Not the least remarkable among the phenomena that have attended the publication of Uncle Tom has been the numerous works written expressly to counteract the impressions which the book was supposed likely to make. This is something entirely new in literature. It is one of the most striking testimonials to the intrinsic merit of the work that it should be thought necessary to neutralize its influence by issuing other romances to prove that Uncle Tom is a fiction. Nothing of the kind was ever before deemed necessary. When Mrs. Radcliffe was bewitching the novel-reading world with her stories of haunted Castles there were no romances written to prove that ruined Castles were not haunted. But Uncle Tom had scarcely seen the light when dozens of steel pens were set at work to prove him an imposter, and his author an ignoramus. Some dozens of these anti-Uncle Tom romances have been published and many more of them remain in obscure manuscript. We have had the pleasure of looking over a score or two, which were seeking a publisher, and nearly all of them were written by women, upon the principle of similia similibus. The writer of one of these unpublished anti-Tom novels had made a calculation, the innocent ingenuity of which tickled our very midriff. She had ascertained that one hundred and fifty thousand copies of Uncle Tom's Cabin had been sold, and she calculated that every reader of that romance would be anxious to hear the other side of the story of domestic slavery, and her romance being the silver lining of the Southern institution, she came to a publisher with a modest proposal based upon a certain sale of one hundred and fifty thousand copies of her work. But this good lady had not made a greater mistake than the majority of our reviewers who have assumed that the "golden joys" of Mrs. Stowe's authorship were all owing to her having sung of Africa. Most unaccountably they imagine that it is the subject, and not the manner of its treatment, that has fascinated the reading public. But a more effete subject, one of which the public were more heartily wearied, which was more unwelcome to ears polite than that of slavery, it would not have been easy to select. Whoever touched it was sure of that cruelest of all martyrdoms contemptuous neglect. The martyr age of anti-slavery, as Harriet Martineau called it, had passed away, and the more fatal age of indifference and contempt had succeeded. The public had been inundated and surfeited with anti-slavery sentiment in all possible forms, from the fierce denunciations of the Pilsbury Garrison school, down to the mild objurgations of Lucretia Mott. Every possible form of literary composition and pictorial embellishment had been devoted to the subject, and no one either needed, or desired, any further enlightenment about it, when Uncle Tom's Cabin was announced to the world of novel readers. The chances were a thousand to one against the success of the book. And yet it has succeeded beyond all other books that were ever written. And the cause is obvious; but, because it was obvious and lay upon the surface, it has been overlooked, there being an opinion among most men that truth must lie a long way out of reach.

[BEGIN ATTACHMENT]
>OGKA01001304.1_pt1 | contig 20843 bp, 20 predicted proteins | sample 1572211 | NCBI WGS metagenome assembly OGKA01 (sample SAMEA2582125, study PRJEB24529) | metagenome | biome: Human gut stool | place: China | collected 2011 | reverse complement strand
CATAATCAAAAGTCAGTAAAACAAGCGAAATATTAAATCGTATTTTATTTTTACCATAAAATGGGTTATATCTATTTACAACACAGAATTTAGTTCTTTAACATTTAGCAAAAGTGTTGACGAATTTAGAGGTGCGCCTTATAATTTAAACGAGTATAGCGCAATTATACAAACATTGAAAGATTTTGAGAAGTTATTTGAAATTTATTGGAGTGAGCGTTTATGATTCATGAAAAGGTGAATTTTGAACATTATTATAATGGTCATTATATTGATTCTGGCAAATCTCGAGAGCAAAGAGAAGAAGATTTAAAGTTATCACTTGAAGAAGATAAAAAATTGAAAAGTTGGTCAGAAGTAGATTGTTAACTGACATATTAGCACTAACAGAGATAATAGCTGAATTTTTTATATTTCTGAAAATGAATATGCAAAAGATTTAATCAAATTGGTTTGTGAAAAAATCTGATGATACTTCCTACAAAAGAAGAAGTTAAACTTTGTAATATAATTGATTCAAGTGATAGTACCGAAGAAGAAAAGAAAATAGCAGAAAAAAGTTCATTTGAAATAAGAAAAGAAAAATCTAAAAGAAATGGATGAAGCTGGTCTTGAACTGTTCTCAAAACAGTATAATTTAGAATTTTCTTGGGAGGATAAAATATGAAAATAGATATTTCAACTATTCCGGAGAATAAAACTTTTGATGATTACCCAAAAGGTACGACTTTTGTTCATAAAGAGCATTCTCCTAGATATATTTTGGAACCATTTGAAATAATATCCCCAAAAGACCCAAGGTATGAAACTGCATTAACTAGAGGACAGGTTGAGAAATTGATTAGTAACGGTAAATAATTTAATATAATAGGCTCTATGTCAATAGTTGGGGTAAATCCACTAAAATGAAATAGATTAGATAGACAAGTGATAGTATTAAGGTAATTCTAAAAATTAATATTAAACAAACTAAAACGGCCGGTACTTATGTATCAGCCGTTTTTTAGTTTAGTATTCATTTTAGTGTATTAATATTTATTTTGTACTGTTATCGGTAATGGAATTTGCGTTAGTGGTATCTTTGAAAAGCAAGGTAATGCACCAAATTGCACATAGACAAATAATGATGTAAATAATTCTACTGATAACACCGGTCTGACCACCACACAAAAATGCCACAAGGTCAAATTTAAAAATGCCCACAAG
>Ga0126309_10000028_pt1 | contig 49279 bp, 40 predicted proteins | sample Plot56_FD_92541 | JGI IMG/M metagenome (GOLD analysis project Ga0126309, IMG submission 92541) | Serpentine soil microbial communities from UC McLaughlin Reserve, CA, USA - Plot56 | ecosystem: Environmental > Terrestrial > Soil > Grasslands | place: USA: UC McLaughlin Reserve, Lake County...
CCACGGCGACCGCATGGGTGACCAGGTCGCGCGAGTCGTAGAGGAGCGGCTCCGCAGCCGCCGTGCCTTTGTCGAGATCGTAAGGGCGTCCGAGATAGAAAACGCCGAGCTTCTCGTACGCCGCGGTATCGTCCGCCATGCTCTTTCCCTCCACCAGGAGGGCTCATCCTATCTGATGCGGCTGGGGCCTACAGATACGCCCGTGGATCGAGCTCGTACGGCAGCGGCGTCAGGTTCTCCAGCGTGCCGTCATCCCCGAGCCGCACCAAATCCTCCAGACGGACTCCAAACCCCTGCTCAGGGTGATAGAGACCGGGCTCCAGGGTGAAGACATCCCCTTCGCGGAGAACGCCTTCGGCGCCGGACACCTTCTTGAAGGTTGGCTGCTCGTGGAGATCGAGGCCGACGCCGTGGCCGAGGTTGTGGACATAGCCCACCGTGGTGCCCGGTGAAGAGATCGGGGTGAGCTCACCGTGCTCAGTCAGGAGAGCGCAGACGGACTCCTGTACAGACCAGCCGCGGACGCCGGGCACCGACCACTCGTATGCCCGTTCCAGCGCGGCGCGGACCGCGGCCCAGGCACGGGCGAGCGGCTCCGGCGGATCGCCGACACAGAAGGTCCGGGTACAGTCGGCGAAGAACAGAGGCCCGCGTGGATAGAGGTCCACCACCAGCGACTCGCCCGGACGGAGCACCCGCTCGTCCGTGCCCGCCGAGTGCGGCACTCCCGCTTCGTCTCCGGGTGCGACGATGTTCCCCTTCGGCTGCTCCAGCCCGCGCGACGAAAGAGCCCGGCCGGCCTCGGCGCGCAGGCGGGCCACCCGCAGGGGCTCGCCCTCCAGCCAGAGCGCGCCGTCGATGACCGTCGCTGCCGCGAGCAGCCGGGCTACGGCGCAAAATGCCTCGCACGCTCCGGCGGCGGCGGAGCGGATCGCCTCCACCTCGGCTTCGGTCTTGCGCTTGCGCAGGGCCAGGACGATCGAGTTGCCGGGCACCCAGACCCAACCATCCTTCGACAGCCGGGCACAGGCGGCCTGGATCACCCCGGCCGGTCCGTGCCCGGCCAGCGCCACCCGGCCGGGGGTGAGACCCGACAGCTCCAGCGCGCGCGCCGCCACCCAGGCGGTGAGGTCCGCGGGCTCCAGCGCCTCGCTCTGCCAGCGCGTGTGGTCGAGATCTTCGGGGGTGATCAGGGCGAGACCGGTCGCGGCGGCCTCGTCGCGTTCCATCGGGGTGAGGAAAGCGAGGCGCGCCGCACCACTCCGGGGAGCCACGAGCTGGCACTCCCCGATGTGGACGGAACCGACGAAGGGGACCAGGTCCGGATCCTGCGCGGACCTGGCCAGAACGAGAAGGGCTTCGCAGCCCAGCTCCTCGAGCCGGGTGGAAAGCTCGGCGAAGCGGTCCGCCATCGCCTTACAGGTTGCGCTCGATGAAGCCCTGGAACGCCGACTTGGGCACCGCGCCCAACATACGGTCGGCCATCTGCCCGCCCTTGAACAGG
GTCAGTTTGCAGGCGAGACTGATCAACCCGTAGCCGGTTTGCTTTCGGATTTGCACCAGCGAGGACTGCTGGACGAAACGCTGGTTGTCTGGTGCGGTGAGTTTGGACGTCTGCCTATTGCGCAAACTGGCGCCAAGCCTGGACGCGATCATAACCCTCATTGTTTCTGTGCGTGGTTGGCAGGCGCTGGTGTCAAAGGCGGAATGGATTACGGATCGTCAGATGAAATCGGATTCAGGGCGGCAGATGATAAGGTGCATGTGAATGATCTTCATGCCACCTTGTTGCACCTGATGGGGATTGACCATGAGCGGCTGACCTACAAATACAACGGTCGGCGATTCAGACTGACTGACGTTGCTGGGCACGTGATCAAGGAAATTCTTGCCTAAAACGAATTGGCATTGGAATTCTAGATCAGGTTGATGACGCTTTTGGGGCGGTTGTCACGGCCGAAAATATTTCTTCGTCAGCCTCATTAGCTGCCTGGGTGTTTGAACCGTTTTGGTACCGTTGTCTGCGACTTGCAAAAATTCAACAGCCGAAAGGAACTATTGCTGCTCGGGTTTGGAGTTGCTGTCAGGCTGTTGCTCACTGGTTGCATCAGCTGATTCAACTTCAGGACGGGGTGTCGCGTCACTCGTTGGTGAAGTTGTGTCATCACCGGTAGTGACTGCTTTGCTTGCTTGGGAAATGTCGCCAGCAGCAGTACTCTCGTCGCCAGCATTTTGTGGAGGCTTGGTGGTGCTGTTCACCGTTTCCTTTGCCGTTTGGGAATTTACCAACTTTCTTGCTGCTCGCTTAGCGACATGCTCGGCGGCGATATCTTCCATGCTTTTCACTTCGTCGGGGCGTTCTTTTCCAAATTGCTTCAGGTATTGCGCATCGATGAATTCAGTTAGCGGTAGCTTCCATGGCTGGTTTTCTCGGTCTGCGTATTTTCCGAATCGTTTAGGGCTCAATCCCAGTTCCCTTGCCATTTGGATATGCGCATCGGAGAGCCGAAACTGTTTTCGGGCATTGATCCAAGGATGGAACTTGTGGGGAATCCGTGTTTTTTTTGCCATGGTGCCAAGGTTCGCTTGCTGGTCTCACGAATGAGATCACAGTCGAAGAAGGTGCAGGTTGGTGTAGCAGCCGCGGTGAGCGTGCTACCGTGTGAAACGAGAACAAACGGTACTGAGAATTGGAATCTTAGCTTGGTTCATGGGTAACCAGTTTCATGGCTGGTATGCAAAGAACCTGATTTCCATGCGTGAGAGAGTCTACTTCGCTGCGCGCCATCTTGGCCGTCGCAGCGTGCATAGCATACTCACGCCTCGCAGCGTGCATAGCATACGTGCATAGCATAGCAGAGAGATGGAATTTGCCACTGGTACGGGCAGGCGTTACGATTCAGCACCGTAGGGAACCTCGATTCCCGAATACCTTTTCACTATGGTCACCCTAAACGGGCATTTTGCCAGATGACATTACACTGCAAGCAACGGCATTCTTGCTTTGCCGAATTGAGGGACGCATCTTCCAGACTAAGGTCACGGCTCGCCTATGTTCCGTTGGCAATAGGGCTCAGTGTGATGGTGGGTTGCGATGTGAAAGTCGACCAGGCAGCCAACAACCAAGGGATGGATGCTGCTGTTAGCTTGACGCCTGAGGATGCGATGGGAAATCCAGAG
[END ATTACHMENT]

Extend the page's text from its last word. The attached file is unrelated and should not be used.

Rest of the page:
"When I am reading a book," says Dean Swift, in his Thoughts on Various Subjects, "whether wise or silly, it seems to me to be alive and talking to me." This is the secret of the success of Uncle Tom's Cabin; it is a live book, and it talks to its readers as if it were alive. It first awakens their attention, arrests their thoughts, touches their sympathies, rouses their curiosity, and creates such an interest in the story it is telling, that they cannot let it drop until the whole story is told. And this is done, not because it is a tale of slavery, but in spite of it. If it were the story of a Russian Serf, an evicted Milesian, a Manchester weaver, or an Italian State prisoner, the result would be the same. It is the consummate art of the story teller that has given popularity to Uncle Tom's Cabin, and nothing else. The anti-slavery sentiment obtruded by the author in her own person, upon the notice of the reader, must be felt by every one, to be the great blemish of the book; and it is one of the proofs of its great merits as a romance, that it has succeeded in spite of this defect. If Mrs. Stowe would permit some judicious friend to run his pen through these excrescences, and to obliterate a flippant attempt at Picwickian humor, here and there, Uncle Tom's Cabin would be a nearly perfect work of art, and would deserve to be placed by the side of the greatest romances the world has known. It has often been